Tuesday, February 21, 2017
Battle of Loigny Dec 1-2 1870
The following was played on December 15 2016. German units are in italics.
The Corlears Hook Fencibles finally played our long delayed game of the 1870 battle of Loigny, from our ongoing Franco-Prussian war campaign. Travel plans, family emergencies, babysitting and other manifestations of real life had prevented the game from being played since early November. To further inconvenience us, my aging point-and-shoot camera acted up. Many times I thought photos were being taken, but all it did was focus. Most of the shots are of early game or the game end, after I discovered the problem. Bill commanded his Prussians aided by Ken as the Bavarian von der Tann. I commanded the French with Rick as my second. As always, our 19th century rules are Bloody Big Battles. The battle was fought December 1 and 2, in the snow.
Ken decided to defend forward with his I Bavarian Corps.
My 16 Corps marched onto the table and traded fire with the Bavarians. I deployed a battery on my left with no supports. Bavarian fire silenced the battery and the supporting Prussian cavalry charged, riding down the gunners. This was the start of an amazing death ride.
Both French infantry and guns failed to see the flank threat (low movement rolls). The cavalry turned and routed the infantry, exploiting on into the guns who managed to limber and escape. Then the third turn reinforcements came on and blew the cavalry away with point-blank rifle fire. And from here on any shots taken during the game didn’t come out.
I continued to push towards Loigny, concentrating fire on the Bavarians. Losses were extremely high on both sides. When we first started playing BBB, we wondered how any losses would be caused at all. By now we use concentrated fire attacks that routinely cause heavy losses.
My cavalry headed off to the right to cover the arrival of Rick’s 15 Corps and menace any Prussians arriving in road column. It turned out all of the Prussian reinforcements chose to march onto the table deployed, so Rick’s French were able to get into the objective town of
Poupry without a shot fired. He deployed the
French Foreign Legion (our best unit) in the town and the Germans never tried
to recapture it. This gave us a tie. All of the other fighting was our attempt
to grab another of the three objective towns to secure a victory.
The carnage continued on our left between French 16 Corps and Bavarian I Corps. Prussians marched into the central town of
Lumeau and their
accompanying artillery helped rout a French brigade that was firing into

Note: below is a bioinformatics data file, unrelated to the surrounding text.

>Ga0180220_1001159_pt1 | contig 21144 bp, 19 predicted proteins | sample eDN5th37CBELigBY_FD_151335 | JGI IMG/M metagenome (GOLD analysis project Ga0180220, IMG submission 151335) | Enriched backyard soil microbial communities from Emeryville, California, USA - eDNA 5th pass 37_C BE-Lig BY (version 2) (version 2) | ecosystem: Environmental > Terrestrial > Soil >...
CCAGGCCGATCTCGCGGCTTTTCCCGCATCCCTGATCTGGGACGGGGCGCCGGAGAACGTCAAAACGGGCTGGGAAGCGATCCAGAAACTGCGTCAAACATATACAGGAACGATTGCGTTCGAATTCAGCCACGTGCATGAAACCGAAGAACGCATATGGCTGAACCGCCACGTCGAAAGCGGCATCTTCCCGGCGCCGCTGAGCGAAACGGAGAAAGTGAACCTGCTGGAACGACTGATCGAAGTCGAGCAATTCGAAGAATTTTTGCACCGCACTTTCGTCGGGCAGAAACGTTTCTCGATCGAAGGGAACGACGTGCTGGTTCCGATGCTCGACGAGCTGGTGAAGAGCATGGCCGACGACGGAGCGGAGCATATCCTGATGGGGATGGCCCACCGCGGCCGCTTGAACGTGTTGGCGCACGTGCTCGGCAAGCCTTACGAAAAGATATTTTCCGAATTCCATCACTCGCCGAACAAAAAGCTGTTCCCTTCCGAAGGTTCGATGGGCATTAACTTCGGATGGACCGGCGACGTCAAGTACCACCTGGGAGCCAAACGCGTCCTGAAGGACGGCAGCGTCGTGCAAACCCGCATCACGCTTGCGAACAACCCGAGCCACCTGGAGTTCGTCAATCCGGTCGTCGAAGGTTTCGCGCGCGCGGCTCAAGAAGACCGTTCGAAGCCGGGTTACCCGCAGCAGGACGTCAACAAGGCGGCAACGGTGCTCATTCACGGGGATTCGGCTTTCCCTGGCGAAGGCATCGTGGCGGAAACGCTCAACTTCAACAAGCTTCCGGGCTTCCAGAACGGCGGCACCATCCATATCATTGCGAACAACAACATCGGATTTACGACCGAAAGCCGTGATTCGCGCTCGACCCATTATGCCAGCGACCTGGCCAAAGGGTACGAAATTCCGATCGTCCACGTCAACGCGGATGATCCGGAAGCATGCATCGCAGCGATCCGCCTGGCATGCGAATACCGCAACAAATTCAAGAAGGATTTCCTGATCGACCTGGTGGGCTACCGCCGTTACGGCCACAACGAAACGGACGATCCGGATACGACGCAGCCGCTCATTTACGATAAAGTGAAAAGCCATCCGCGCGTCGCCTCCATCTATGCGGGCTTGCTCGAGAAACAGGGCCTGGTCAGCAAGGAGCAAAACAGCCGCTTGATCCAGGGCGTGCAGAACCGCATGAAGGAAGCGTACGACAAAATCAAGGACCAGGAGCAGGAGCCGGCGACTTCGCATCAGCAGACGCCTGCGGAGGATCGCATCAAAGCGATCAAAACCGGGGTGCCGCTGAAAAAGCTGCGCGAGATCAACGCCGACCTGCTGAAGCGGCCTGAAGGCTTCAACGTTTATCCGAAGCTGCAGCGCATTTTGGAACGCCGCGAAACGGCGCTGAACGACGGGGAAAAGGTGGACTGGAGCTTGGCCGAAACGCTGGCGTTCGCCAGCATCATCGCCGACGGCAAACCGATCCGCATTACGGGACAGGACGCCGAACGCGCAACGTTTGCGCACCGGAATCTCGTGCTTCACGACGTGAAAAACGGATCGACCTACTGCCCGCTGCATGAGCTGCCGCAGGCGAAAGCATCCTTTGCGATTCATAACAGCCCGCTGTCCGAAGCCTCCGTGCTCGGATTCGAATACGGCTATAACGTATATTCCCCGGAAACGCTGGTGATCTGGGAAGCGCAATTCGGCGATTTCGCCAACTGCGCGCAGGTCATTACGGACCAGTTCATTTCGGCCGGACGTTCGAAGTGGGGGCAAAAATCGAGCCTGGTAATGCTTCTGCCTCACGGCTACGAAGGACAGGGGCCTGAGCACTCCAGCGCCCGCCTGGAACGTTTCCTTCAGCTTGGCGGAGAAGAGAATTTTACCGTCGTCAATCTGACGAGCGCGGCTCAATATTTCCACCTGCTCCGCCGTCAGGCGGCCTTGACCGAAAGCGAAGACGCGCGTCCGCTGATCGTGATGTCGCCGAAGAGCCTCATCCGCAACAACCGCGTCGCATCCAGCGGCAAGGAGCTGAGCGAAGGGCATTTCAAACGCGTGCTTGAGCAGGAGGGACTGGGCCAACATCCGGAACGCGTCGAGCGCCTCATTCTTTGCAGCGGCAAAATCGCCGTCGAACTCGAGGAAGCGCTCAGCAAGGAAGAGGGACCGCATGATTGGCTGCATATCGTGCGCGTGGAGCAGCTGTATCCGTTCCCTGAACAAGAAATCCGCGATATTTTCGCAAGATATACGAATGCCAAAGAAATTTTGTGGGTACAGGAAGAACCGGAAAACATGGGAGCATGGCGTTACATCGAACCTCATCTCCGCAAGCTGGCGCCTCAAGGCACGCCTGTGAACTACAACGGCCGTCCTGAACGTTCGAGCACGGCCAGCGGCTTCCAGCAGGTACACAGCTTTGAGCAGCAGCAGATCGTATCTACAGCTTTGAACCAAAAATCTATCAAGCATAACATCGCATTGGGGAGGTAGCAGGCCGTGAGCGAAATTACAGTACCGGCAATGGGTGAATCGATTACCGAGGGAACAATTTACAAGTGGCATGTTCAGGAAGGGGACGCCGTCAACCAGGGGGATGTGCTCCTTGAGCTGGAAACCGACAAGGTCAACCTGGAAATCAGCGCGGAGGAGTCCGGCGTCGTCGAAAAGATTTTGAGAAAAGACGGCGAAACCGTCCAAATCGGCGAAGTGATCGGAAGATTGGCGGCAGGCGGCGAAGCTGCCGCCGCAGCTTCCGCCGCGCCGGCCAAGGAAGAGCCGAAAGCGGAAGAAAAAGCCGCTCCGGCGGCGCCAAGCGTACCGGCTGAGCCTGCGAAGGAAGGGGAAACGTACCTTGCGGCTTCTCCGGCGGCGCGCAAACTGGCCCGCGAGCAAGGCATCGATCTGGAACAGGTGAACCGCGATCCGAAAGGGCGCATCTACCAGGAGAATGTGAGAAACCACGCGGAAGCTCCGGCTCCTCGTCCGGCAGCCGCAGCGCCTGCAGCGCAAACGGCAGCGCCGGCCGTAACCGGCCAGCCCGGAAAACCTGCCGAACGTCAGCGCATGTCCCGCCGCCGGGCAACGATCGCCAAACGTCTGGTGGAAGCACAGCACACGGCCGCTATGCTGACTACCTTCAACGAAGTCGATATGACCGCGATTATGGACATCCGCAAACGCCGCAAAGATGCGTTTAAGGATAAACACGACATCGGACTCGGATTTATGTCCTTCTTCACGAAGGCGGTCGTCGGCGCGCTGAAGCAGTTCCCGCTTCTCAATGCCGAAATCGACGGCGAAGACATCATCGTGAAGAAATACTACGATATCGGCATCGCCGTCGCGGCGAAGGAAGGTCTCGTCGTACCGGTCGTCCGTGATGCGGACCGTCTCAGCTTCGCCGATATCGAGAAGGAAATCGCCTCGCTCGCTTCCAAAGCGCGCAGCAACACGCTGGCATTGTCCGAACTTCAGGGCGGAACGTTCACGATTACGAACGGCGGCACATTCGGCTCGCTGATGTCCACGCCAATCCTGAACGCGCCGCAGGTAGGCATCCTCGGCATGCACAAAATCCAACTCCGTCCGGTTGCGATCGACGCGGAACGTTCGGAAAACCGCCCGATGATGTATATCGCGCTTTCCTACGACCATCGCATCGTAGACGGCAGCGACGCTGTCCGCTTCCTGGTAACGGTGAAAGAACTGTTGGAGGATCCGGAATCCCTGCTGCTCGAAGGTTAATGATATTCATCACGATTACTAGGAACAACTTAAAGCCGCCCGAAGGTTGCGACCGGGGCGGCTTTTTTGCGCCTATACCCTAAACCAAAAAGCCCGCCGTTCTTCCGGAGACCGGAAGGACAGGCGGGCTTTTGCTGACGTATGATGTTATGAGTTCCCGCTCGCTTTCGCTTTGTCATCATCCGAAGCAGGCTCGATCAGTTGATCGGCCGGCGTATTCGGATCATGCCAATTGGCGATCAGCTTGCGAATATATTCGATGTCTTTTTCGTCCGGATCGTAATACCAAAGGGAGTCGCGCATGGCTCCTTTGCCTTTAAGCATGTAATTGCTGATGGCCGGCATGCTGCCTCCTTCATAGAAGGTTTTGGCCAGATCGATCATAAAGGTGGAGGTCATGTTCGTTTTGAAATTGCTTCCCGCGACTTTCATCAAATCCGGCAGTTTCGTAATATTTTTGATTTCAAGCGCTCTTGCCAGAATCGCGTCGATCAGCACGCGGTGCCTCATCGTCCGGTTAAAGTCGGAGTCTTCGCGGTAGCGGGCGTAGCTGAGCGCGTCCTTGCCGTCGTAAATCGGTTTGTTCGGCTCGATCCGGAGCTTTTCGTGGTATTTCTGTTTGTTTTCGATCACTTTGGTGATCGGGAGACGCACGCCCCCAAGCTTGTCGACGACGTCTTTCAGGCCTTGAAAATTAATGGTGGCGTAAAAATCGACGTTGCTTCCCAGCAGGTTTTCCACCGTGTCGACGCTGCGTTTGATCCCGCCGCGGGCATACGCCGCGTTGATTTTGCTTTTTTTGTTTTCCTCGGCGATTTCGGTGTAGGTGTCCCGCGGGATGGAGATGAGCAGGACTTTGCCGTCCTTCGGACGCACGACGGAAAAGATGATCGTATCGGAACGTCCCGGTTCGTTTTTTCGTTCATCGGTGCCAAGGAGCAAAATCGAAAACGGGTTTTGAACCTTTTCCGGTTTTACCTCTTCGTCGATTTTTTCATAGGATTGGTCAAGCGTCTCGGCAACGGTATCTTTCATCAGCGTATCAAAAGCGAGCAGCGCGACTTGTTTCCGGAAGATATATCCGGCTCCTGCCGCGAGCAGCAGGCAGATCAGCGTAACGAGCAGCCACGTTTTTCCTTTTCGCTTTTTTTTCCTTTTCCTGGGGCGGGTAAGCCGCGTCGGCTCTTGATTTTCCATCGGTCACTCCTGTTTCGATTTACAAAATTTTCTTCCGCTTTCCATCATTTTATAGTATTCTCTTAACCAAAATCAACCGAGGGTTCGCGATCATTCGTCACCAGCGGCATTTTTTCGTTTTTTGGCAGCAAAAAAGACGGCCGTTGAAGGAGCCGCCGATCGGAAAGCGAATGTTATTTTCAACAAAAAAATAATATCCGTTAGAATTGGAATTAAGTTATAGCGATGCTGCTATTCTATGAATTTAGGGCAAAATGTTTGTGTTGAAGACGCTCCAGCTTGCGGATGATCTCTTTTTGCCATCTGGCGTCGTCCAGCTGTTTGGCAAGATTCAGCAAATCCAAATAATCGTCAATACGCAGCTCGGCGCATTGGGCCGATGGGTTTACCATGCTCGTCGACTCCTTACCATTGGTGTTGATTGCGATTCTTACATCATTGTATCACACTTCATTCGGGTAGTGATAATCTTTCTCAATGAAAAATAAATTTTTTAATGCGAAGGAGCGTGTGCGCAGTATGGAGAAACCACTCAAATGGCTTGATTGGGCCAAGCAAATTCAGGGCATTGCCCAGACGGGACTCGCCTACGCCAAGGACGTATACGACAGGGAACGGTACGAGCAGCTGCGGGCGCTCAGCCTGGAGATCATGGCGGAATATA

I managed to get a brigade of rear echelon regulars (the only kind I had) around the Bavarian right and they started shooting up the gun line, forcing artillery to limber and retire. This was not done without loss. By the end of the game they had got entirely behind Loigny but fire from displaced artillery and infantry in the town took them front, flank and center. High dice saw them routed at game end. But their pressure had induced Ken to send an infantry brigade out to charge the French. The charge was stopped cold by rifle fire but hot Bavarian return fire saw the last whole French unit become spent. Then the French in the area combined fire on the Bavarian unit. Flanking mitrailleuse, rifles from the front and overhead artillery from 2 battalions of guns fired a hail of shot. A low roll saw the Bavarians just survive but it wouldn’t last.
Not to be outdone in the insane heroics department, I sent the Papal Zouaves charging down the road in column to assault the center objective town, Lumeau. After doing this I started adding up the likely modifiers and realized the charge was hopeless. It was moot: the Krupp guns in the town and the Prussian infantry stopped the assault with a withering blast of fire that cut down half of the Zouaves. Lesson learned: no frontal charges on Krupp guns unless they have been silenced. The final French fire phase saw a couple high dice rolls that emptied the cartridge boxes and limber chests of much of the French line. Mid-game we began using .32 shells to indicate this. I plan on replacing them with .22 shells since they are a tad smaller. Running low on ammo usually means the enemy drop like flies and this was the case.
I may stick with the old camera since I’m used to it. But this is the second time I’ve been surprised to see how few photos were taken.
All this bloodshed produced a tie. That result had been obvious from the 6th turn. We could have had that result with far fewer casualties. But I had the bit between my teeth and was channeling my inner Douglas Haig, my inner Mangin (the butcher). Well, this is a dress rehearsal for the Great War, no?
The French 16 Corps and the Bavarian I Corps were both below 50% effectives. French losses were 18 infantry (and 3 ran away) of 61, 1 artillery gone (of 6). Our 5 cavalry and 2 mitrailleuses were intact. The Germans lost 10 infantry (of 36), 1 artillery (of 7) and 5 cavalry with the remaining one run away. We played 10 turns (and 1 night turn) in little under 4 hours, 30 minutes. Some of that time was wasted taking photos that didn’t come out. One big plus: dinner was paella followed by a fig cake courtesy of my wife. Several Fencibles have birthdays coming in the next few weeks and she thought they should be celebrated. And so they were.
Our campaign so far has 3 ties, 1 French win and 5 German wins. We have 3 or 4 battles to go. If I can pull out one more French win I’ll be happy since that’s one better than they actually managed. Once that’s done I’ll go on to show the Prussians to fear Austrian stoss tactic. You bet. Hey, the Austrians are painted, a mix of white coats and grey overcoats.